Forrester analyst JP Gownder says wearable devices will ultimately change the way workers do their jobs and how consumers manage their lives.
“Every day (and surely this week), I talk to inventors, entrepreneurs and established vendors entering the wearables space. The dynamism I encounter in this space reminds me of the early days of the Web in the late 90s,” Gownder writes in a recent blog post.
“Of course many wearable computing concepts and executions will fail, as is true with any new technology movement. [However], Wearables 2.0 will weed out some of these false starts and focus on three success factors.”
First, says the analyst, companies must develop more comprehensive business paradigms. Indeed, if Wearables 1.0 was about creating technologies, Wearables 2.0 is all about crafting rich business models.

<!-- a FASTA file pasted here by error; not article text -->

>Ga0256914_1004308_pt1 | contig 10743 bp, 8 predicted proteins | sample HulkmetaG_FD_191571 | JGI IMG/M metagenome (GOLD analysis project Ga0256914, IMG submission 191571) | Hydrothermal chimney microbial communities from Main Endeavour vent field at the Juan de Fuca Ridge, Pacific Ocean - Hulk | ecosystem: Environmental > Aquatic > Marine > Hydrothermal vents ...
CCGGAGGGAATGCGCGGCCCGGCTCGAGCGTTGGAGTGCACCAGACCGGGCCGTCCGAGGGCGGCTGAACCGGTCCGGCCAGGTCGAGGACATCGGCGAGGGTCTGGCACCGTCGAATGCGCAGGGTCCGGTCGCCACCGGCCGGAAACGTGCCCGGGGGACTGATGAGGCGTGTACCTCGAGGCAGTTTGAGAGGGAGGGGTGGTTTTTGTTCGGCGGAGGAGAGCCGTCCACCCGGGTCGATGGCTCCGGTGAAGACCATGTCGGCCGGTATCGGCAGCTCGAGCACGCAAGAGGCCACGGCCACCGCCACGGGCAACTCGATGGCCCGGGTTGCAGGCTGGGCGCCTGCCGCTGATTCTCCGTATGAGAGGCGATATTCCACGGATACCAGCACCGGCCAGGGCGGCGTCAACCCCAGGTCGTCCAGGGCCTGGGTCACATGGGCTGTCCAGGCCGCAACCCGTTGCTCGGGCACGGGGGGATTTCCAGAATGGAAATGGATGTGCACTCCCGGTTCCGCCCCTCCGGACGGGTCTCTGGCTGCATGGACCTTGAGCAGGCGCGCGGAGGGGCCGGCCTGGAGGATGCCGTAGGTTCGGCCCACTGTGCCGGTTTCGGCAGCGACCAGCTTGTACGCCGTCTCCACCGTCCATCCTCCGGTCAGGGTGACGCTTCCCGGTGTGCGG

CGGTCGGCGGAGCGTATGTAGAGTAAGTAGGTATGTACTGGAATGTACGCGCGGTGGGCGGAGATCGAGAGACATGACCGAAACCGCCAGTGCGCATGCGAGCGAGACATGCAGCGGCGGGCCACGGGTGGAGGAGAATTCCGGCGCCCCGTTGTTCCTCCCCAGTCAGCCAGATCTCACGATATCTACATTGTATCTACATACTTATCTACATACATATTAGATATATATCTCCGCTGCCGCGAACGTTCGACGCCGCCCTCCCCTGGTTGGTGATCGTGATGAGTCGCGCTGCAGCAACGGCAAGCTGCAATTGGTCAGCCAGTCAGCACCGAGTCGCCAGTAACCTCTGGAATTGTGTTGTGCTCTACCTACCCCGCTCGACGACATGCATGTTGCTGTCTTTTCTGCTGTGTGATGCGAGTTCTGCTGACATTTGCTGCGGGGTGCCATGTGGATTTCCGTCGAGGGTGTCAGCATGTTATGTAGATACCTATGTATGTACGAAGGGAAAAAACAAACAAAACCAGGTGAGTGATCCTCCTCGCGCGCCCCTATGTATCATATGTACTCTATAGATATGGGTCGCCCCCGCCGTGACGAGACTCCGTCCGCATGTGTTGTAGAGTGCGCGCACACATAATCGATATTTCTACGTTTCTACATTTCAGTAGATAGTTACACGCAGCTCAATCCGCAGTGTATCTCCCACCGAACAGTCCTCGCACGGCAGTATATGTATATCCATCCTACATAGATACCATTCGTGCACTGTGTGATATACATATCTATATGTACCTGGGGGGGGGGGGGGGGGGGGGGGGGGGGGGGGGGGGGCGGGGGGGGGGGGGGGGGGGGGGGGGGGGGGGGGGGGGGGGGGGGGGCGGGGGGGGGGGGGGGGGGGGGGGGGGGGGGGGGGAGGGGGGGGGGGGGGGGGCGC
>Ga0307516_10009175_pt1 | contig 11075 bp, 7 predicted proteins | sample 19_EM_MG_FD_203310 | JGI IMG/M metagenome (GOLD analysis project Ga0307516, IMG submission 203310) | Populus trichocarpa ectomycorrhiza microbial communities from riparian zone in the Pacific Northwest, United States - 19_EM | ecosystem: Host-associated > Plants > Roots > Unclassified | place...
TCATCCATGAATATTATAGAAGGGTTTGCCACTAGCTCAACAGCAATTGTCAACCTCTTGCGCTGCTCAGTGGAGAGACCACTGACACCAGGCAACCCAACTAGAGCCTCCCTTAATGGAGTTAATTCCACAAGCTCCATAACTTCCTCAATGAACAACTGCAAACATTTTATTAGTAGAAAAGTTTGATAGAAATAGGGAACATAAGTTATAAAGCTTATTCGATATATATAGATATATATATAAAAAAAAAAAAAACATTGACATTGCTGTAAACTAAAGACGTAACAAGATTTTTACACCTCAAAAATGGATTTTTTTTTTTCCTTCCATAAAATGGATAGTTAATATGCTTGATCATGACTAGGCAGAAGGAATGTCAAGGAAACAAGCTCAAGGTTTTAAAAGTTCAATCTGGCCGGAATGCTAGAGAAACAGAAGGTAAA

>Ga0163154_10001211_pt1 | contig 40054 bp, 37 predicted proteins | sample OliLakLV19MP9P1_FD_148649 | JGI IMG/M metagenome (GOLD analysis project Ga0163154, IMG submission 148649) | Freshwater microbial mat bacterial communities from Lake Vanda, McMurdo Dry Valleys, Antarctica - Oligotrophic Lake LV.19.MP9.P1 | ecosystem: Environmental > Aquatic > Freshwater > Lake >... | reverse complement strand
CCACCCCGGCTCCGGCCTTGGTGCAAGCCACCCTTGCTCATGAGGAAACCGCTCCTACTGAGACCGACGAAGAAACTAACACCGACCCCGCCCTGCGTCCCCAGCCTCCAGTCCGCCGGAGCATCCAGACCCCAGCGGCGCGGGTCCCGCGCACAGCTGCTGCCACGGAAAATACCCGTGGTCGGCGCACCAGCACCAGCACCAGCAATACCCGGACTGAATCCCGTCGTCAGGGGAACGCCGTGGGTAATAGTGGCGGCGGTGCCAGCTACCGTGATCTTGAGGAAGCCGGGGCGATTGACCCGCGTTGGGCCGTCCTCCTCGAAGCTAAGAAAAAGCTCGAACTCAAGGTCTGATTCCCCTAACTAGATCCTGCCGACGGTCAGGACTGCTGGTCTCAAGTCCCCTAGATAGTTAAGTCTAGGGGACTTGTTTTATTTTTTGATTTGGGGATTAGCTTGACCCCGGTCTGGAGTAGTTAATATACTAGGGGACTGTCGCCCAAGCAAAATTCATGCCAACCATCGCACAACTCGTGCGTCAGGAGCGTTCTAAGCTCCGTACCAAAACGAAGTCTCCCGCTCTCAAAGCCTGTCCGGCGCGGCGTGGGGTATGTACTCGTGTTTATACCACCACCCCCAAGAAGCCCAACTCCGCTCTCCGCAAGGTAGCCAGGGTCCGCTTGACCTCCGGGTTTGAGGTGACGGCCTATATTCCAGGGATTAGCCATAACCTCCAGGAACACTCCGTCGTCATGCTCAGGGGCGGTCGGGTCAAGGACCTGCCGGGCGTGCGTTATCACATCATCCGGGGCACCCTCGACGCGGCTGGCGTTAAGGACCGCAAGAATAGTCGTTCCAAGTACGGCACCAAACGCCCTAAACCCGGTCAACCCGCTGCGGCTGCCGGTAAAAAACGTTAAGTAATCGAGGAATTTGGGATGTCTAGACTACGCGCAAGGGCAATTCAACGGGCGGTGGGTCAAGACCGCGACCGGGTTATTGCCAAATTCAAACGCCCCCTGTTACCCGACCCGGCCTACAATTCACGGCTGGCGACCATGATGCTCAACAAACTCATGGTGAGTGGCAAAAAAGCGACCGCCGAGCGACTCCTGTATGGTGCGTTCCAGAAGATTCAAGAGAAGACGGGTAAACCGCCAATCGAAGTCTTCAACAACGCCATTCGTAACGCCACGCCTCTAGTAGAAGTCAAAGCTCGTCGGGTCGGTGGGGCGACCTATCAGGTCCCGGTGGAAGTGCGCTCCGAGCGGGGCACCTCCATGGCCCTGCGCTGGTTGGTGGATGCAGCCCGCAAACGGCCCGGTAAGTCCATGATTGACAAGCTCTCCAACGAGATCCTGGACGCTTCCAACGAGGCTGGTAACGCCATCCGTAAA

Next up is finding a way to continue working within existing institutions.
“Selling fitness wearables to consumers one on one through retail channels might have its merits for dedicated exercise enthusiasts, quantified selfers and those who want to lose weight,” Gownder explains.
“But having doctors, hospitals, insurance companies and corporate wellness programs distribute fitness wearables embeds the information collected into the entire healthcare system… [Clearly], Wearables 2.0 will intersect with the existing institutions of your life in useful ways.”
Last, but certainly not least is creating enterprise value.
“Because of consumerization – the fact that the technology we have at home is often better, faster-moving, more agile, more mobile, etc. than the tech we are issued at work – we tend to assume now that *all* innovation will originate on the consumer side,” he adds.
“Wearables 2.0 will upend that a bit, because the most useful enterprise devices are often highly specialized. Wearables 2.0 will help enterprises provide value to their customers – a key technology benefit in the age of the customer.”